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Content Caution

Nefarious 2023 movie


In Theaters


Home Release Date




Adam R. Holz

Movie Review

After 11 years on death row and many delays, serial killer Edward Wayne Brady is scheduled to be executed by electrocution in an Oklahoma prison. But before that justice can be meted out, a professional psychiatrist must certify that the convicted killer is, in fact, sane—a step that’s proving difficult to complete.

“Every time this guy Brady’s number comes up, something happens,” the prison’s warden, Tom Moss, tells Dr. James Martin, the doctor who’s just arrived to certify Brady’s sanity. Indeed, James’ own mentor, Dr. Alan Fischer, was supposed to have done it. But after meeting with Brady, Fischer took his own life.

The incarcerated killer is, Warden Moss warns James, a “master manipulator.” Then he adds, “Brady knows what’s coming. He’s playing the system. And if you allow him to, he’ll play you too.”

James is unperturbed. He’s a professional, after all. “Look, I get lied to all the time. Figuring out the truth behind the lie is what I get paid to do.”

But Dr. James Martin has never encountered anyone like Edward Wayne Brady. In fact, it’s not clear that the person James is speaking to is Edward at all.

“Death doesn’t scare me, James,” the convict tells James.

“And why is that?”

“Because I can’t die. You see James, I’m a demon. … [Edward is] merely my host body, which I inhabit.”

James, whom we soon learn is a staunch atheist, doesn’t buy Edward’s demonic possession story. But Edward—who tells James that his real name is Nefarious—is just as unperturbed as James was a few minutes before.

And, Nefarious says, he has a secret. A secret about James: “Before you leave here today, you will have committed three murders.”

“I don’t think so,” James says coolly.

“Has nothing to do with your thoughts, your wants, your yeses or your nos. It simply is. It’s a fact. It’ll happen because I say so.” And in the handful of hours that follow, Dr. James Martin might just discover whether Nefarious is who he insists he is.

Positive Elements

There’s little here that can be characterized as positive in the way we normally talk about characters’ moral virtue or choices. James is, in a way, a sympathetic character, because he quickly begins to realize that whatever is going on with Edward/Nefarious, it’s unlike anything he’s ever encountered.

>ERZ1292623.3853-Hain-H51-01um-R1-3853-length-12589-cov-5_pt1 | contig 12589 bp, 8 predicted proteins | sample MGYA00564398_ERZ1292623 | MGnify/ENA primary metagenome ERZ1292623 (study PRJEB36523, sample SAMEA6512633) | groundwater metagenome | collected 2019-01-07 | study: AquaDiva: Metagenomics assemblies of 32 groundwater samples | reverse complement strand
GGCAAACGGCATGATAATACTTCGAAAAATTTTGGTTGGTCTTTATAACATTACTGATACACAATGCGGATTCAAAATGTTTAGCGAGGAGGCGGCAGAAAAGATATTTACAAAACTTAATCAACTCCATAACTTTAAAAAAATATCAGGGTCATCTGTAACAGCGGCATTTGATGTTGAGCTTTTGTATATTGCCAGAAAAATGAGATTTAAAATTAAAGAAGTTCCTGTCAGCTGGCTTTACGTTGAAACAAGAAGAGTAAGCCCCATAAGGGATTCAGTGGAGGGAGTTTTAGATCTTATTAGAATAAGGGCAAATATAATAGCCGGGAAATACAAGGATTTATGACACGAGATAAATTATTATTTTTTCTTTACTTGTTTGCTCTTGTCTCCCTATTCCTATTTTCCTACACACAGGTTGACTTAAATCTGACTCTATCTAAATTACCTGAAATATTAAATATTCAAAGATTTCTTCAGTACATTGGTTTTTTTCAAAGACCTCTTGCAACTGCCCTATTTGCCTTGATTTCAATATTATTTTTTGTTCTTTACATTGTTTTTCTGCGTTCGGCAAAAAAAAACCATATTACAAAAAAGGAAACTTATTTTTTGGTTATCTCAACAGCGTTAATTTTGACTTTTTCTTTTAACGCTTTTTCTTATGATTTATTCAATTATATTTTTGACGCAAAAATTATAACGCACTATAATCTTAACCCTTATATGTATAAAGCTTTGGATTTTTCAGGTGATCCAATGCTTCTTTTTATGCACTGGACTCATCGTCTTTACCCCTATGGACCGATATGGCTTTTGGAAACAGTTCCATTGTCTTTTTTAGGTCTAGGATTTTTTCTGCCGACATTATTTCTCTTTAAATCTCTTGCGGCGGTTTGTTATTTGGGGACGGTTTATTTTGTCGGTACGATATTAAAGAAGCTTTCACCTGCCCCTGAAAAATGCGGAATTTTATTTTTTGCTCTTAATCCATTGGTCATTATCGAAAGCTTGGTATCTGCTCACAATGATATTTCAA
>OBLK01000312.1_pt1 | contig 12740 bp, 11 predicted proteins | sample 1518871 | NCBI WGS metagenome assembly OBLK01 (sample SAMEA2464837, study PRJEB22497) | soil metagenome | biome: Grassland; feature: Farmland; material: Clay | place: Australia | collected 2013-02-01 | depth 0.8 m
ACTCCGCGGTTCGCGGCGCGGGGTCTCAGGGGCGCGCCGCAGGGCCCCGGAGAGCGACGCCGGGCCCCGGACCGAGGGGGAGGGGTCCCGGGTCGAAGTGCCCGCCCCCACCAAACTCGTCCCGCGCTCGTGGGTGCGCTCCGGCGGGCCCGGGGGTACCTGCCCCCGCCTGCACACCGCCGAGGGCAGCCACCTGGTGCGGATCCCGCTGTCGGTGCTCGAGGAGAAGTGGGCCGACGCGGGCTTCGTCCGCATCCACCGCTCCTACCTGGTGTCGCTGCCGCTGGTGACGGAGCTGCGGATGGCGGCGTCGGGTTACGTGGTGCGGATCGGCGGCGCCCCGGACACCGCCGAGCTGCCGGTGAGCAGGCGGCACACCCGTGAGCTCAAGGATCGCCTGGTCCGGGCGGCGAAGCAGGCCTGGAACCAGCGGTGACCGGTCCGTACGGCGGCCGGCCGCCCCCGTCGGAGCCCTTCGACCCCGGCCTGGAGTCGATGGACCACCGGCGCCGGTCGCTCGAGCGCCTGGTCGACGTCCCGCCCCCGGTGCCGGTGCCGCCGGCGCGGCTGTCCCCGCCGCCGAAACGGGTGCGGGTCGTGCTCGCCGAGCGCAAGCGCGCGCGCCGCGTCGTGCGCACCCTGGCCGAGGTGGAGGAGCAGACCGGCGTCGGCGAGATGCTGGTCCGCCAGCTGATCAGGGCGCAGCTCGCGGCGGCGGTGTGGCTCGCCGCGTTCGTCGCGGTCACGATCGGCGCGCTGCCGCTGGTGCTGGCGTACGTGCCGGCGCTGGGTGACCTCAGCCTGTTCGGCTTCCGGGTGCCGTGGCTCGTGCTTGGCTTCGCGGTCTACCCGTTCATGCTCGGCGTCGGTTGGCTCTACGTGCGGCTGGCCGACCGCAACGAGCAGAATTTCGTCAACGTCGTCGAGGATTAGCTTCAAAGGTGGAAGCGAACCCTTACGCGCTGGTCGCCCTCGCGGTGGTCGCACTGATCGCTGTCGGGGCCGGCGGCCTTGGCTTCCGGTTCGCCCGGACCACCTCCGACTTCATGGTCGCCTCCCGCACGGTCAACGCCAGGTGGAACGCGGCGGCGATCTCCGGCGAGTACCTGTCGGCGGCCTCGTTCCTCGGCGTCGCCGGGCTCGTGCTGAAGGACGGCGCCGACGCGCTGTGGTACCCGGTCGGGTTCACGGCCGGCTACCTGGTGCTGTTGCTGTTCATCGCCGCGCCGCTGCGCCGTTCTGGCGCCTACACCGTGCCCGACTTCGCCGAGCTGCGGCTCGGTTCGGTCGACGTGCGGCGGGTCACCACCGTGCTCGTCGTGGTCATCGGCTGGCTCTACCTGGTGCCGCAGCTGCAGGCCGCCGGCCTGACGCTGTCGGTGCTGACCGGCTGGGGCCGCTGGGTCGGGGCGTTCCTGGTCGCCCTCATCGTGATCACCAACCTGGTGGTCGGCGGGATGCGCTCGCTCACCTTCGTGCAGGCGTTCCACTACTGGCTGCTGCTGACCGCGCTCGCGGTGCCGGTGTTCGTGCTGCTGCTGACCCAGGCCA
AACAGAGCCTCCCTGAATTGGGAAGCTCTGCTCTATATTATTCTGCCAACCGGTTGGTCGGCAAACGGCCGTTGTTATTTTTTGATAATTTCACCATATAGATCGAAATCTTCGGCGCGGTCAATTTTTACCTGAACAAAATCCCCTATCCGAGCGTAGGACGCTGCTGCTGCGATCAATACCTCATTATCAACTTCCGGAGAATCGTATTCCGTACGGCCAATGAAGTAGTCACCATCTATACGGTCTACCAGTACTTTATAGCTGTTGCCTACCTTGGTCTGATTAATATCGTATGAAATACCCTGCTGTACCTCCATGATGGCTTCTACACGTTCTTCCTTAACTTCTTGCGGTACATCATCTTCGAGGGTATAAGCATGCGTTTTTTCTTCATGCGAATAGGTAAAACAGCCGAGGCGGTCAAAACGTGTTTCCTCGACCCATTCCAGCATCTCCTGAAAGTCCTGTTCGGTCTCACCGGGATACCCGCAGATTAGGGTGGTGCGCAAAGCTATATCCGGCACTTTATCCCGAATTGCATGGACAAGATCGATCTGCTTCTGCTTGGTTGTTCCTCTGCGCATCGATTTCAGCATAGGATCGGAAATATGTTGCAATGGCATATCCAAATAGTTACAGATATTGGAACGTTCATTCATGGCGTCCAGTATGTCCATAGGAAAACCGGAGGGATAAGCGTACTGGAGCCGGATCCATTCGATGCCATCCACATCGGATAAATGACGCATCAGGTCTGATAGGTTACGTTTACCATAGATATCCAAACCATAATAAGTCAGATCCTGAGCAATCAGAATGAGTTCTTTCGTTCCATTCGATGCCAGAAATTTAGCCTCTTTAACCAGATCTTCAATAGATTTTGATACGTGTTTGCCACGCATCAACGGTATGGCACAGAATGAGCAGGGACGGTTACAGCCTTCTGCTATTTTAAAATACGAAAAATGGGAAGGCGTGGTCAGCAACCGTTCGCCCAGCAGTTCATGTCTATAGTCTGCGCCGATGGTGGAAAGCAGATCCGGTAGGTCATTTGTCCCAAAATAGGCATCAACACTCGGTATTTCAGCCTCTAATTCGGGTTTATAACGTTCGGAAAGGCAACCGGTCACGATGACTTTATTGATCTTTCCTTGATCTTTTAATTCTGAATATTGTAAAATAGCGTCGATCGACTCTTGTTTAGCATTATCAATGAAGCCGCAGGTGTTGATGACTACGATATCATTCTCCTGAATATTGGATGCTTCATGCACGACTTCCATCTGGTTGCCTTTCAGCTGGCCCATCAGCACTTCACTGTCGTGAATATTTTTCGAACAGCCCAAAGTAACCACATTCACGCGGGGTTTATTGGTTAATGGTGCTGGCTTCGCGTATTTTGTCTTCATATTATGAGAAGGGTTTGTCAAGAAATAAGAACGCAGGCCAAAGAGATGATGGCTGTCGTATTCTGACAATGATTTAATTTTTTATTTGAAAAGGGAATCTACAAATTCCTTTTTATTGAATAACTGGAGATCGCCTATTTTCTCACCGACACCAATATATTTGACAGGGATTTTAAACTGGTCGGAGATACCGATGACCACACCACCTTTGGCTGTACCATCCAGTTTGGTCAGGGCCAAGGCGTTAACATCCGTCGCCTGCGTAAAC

But James himself is not particularly noble or good. He’s good at his job, certainly. But as Nefarious points out, he’s self-serving and focused on his own needs and wants, unwilling to sacrifice anything for the sake of others. And, it seems, the demon’s clear-eyed understanding of James’ character is deadly accurate.

What we could characterize as positive, then, is this cautionary tale’s main message: The devil and his underlings are not to be underestimated in their ability to deceive and destroy—especially when it comes to their capacity to nudge humans into terrible self-deception. And with that decidedly spiritual moral in mind, let’s move on to the next section, because we’ll have a lot to unpack there.

Spiritual Elements

The vast majority of the film’s hour-and-a-half runtime revolves around two men sitting across a table from each other, talking.

That might not seem very dramatic. But it is. In fact, as the stakes rise throughout the course of this discussion, we can feel James becoming quietly frantic. He initially tries to debunk the notion of demonic possession and the possibility that this is what he’s facing with Edward and Nefarious—who are, I should say, two completely distinct entities here. (James tries to explain it away as dissociative identity disorder.) Nefarious occasionally gives Edward a chance to speak, and invariably, the demonized man desperately tries to convince James that he’s been under the demon’s control for years.

Most of the time, though, Nefarious is in control of the conversation. And there’s a lot of it as the two of them discuss the reality of God, demons, the devil, heaven, hell, judgment, damnation, free will and the ways that demons manipulate humanity to accomplish their primary purpose: smearing and marring, mutilating and destroying those created in God’s image.

Nefarious unpacks the long-term strategy that demons use to influence and possess someone: “Control of a host body comes in degrees, each with its name and characteristics: extreme temptation, obsession, infestation, finally possession, full subjugation. We own him.”

Nefarious later returns to the idea that he’s been watching and grooming James to use him for James’ entire life. “I chose you, James. And ever since then, I’ve been watching you, analyzing you, observing you, studying you for your weaknesses.”

“From inside a prison cell?” James asks (and a good question, at that).

“Demons can only be one place at a time. But we can be any place we choose. Usually I’m here with Edward. The remaining time, I’m with you.”

Every time James thinks he’s somehow logically or rhetorically outflanked Nefarious, the demon simply laughs at him.

James, for example, proudly suggests that mankind has evolved past religious dogma to a more enlightened, progressive understanding of reality. Freedom, he calls it. “We’ve never been freer. Literacy is at an all-time high. We’re working to eliminate racism, intolerance, gender inequality. People can love whom the want, be who they want, do what they want. Diversity is no longer a dream. Hate speech is no longer tolerated. And politically, we’re reclaiming the moral high ground.”

Nefarious laughs: “James, I think I love you.” He goes on to say that the world has more slaves than ever before in history: “Forty-eight million slaves—half of them sex slaves. Hate speech? The irony is we didn’t even come up with that one. You did it all by yourself. Sometimes you amaze even us. Now there’s evil everywhere, and no one even cares.”

“Yeah, I don’t agree,” James counters.

“Proving that we achieved our goal. Slowly. With your movies, your TV, and your media. We desensitized you. Redirected your worldview. To the point that you can’t recognize evil when it’s right in front of your face. More to the point, James, you can’t even feel it when you’re doing it. As for winners and losers, whoa, whoa, whoa! That gets decided at the time of death. The exact numbers are a closely guarded secret, but there are more of you ending up in my master’s house than with the Enemy. A lot more, Jimmy.”